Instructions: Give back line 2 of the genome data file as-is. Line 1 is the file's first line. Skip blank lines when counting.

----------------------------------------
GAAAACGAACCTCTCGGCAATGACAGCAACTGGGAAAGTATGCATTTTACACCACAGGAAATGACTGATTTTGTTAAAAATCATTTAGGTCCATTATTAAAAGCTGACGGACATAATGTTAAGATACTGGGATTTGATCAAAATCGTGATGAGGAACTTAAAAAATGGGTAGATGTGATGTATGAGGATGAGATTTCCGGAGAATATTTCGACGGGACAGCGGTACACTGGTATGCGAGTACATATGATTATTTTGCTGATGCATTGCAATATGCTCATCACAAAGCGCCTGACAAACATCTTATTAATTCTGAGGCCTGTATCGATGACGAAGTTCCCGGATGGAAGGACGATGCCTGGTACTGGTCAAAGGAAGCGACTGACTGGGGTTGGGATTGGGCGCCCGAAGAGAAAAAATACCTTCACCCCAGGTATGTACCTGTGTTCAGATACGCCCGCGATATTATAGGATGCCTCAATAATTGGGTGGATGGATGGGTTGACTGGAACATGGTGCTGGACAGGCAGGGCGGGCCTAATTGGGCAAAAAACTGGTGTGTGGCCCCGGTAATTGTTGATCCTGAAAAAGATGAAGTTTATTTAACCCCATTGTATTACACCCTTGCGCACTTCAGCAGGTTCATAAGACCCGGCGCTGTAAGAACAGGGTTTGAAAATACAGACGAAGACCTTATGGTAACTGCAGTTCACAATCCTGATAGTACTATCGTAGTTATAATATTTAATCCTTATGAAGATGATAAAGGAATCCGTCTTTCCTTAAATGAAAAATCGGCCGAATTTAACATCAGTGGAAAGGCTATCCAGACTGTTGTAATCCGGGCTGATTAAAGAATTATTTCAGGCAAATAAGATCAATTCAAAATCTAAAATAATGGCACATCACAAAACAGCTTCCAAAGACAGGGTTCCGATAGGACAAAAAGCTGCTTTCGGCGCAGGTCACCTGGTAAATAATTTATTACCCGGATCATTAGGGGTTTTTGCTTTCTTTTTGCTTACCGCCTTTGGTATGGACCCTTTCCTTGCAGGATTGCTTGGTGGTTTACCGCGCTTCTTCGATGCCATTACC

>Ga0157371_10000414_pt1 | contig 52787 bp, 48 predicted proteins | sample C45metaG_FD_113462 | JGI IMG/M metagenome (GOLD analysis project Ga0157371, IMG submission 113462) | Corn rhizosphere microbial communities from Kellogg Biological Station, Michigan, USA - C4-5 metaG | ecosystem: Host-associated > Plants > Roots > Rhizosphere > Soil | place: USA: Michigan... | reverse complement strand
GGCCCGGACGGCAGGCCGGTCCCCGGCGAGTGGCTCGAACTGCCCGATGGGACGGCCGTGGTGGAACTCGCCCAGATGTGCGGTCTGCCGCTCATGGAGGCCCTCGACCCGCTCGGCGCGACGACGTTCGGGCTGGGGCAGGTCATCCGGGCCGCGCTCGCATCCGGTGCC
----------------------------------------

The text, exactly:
>Ga0157371_10000414_pt1 | contig 52787 bp, 48 predicted proteins | sample C45metaG_FD_113462 | JGI IMG/M metagenome (GOLD analysis project Ga0157371, IMG submission 113462) | Corn rhizosphere microbial communities from Kellogg Biological Station, Michigan, USA - C4-5 metaG | ecosystem: Host-associated > Plants > Roots > Rhizosphere > Soil | place: USA: Michigan... | reverse complement strand